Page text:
The University Insider is The Daily’s first faculty and staff-oriented newsletter. This weekly newsletter will give U-M faculty and staff the ability to see the most important issues on campus and in Ann Arbor — particularly those related to administrative decisions — from the perspective of an independent news organization. It will also provide a better understanding of student perspectives.
The University of Michigan Board of Regents approved a series of tuition and room-and-board increases at their June 20 meeting.
The headline of the University’s press release emphasizes the 1.9 percent in-state undergraduate tuition increase is the lowest in six years, with a lower-division rate of $15,588, $296 more than last year. Lower-division refers to students who’ve completed 0 to 54 credits towards their degree.
In the same sentence, the release notes an 11.2 percent increase in the financial aid budget to offset the increases in tuition, bringing total funding allocated for need-based aid to $228.6 million. This means most in-state students receiving need-based aid will not pay more in tuition costs this coming year, the release explained.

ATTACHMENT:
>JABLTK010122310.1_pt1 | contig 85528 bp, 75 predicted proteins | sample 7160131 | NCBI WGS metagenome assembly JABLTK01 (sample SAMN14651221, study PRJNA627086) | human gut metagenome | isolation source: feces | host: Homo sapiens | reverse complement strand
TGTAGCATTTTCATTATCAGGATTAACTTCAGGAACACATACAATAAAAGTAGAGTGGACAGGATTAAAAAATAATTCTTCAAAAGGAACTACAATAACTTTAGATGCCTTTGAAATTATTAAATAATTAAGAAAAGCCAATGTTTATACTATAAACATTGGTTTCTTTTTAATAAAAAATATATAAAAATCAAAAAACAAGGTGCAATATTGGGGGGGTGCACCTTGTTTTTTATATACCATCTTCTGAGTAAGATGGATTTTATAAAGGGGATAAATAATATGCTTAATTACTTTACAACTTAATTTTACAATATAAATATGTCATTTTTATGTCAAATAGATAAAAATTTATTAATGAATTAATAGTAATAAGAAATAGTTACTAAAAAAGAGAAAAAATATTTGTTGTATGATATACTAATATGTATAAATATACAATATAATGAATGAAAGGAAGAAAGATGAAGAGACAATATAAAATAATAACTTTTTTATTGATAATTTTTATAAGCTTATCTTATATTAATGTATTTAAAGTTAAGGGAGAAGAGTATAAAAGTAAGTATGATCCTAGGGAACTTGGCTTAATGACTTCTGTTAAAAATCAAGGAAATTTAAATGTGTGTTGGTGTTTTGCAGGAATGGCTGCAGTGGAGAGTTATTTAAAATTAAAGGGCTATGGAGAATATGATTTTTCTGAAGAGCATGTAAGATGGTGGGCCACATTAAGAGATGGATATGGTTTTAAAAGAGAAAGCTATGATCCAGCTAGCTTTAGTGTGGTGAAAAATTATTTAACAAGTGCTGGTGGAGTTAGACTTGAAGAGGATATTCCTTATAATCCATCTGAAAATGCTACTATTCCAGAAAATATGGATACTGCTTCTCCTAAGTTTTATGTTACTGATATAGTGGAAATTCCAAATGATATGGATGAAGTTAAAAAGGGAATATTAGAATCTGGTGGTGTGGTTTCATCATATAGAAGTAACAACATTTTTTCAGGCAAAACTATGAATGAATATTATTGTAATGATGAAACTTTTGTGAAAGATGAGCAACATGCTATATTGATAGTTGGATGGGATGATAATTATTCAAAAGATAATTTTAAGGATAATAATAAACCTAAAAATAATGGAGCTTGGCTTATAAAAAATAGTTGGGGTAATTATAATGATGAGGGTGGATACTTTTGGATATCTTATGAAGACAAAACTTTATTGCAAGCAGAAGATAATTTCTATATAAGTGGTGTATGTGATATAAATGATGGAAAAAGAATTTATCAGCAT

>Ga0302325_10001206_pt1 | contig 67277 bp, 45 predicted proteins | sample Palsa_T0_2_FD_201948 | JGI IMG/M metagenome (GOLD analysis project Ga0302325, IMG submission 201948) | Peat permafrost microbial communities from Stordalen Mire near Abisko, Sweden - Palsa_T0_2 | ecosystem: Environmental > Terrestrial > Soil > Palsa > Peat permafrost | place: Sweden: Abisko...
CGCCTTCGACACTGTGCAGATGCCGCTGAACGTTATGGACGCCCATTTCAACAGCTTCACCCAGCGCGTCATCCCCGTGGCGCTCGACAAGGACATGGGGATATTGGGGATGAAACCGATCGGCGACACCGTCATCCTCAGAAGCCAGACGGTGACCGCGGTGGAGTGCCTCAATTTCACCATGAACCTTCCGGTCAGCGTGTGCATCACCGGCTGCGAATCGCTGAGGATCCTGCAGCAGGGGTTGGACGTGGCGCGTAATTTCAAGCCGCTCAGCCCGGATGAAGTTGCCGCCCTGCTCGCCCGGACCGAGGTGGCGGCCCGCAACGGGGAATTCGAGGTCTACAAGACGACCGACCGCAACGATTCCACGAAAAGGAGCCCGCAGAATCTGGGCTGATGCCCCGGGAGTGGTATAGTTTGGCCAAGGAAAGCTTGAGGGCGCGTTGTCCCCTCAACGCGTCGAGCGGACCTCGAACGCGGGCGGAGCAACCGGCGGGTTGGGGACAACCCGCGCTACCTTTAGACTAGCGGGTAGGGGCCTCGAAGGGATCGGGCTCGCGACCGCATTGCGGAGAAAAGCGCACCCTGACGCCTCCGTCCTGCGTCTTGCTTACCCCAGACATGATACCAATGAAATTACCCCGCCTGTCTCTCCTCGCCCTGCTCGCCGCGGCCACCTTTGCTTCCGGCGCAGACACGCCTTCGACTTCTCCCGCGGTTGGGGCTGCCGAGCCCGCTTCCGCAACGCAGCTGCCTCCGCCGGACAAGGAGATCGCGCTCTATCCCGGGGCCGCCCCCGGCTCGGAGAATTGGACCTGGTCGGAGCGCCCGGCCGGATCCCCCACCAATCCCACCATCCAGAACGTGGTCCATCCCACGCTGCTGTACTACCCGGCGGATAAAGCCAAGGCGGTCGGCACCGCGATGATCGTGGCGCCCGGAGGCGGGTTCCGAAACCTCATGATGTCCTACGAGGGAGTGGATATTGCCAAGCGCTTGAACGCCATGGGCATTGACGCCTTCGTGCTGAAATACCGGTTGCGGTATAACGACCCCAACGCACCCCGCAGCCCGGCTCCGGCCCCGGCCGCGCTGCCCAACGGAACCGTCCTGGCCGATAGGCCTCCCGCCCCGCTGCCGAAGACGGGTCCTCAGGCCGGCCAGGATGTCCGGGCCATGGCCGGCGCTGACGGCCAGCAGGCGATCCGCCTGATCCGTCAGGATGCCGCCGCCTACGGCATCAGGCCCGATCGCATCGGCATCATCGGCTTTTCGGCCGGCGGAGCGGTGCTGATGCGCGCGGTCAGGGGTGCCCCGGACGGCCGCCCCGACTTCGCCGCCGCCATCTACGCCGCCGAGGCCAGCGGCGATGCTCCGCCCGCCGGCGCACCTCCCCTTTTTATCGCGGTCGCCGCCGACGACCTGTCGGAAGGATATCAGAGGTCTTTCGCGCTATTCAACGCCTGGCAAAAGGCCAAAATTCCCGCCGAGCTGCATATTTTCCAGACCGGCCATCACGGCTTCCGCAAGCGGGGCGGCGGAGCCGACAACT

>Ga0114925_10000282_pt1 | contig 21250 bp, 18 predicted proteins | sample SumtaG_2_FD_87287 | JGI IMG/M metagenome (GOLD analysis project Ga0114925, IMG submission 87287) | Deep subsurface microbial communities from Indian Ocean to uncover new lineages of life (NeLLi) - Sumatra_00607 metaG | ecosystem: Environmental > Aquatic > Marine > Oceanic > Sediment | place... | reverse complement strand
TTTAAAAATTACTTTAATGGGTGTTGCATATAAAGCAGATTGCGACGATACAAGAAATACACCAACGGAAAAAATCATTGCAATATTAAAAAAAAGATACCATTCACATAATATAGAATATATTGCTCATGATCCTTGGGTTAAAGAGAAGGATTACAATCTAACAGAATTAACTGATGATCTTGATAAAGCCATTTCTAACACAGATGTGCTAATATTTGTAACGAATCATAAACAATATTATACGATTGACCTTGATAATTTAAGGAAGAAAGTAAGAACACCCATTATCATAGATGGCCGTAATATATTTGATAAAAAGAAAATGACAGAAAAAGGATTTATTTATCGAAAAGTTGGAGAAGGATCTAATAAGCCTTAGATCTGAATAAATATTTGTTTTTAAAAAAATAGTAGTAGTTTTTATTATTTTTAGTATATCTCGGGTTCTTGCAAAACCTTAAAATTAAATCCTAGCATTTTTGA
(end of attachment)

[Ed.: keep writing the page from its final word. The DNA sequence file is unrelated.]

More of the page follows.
At the June Regents meeting, University Provost Martin Philbert provided data to show University tuition costs are the lowest or among the lowest compared to other public institutions for families making up to $110K.
University President Mark Schlissel also emphasized his commitment to affordability, particularly for in-state students.